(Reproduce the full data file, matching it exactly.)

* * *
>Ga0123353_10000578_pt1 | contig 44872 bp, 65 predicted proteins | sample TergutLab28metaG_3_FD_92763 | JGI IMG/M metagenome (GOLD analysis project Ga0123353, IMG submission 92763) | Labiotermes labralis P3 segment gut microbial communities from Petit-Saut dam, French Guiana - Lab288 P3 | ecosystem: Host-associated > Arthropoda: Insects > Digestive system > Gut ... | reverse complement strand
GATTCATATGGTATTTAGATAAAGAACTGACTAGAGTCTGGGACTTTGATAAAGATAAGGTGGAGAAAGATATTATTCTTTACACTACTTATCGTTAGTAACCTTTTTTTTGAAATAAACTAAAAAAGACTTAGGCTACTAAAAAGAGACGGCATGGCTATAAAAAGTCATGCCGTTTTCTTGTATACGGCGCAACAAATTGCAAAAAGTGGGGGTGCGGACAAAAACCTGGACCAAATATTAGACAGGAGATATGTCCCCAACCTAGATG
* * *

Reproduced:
>Ga0123353_10000578_pt1 | contig 44872 bp, 65 predicted proteins | sample TergutLab28metaG_3_FD_92763 | JGI IMG/M metagenome (GOLD analysis project Ga0123353, IMG submission 92763) | Labiotermes labralis P3 segment gut microbial communities from Petit-Saut dam, French Guiana - Lab288 P3 | ecosystem: Host-associated > Arthropoda: Insects > Digestive system > Gut ... | reverse complement strand
GATTCATATGGTATTTAGATAAAGAACTGACTAGAGTCTGGGACTTTGATAAAGATAAGGTGGAGAAAGATATTATTCTTTACACTACTTATCGTTAGTAACCTTTTTTTTGAAATAAACTAAAAAAGACTTAGGCTACTAAAAAGAGACGGCATGGCTATAAAAAGTCATGCCGTTTTCTTGTATACGGCGCAACAAATTGCAAAAAGTGGGGGTGCGGACAAAAACCTGGACCAAATATTAGACAGGAGATATGTCCCCAACCTAGATG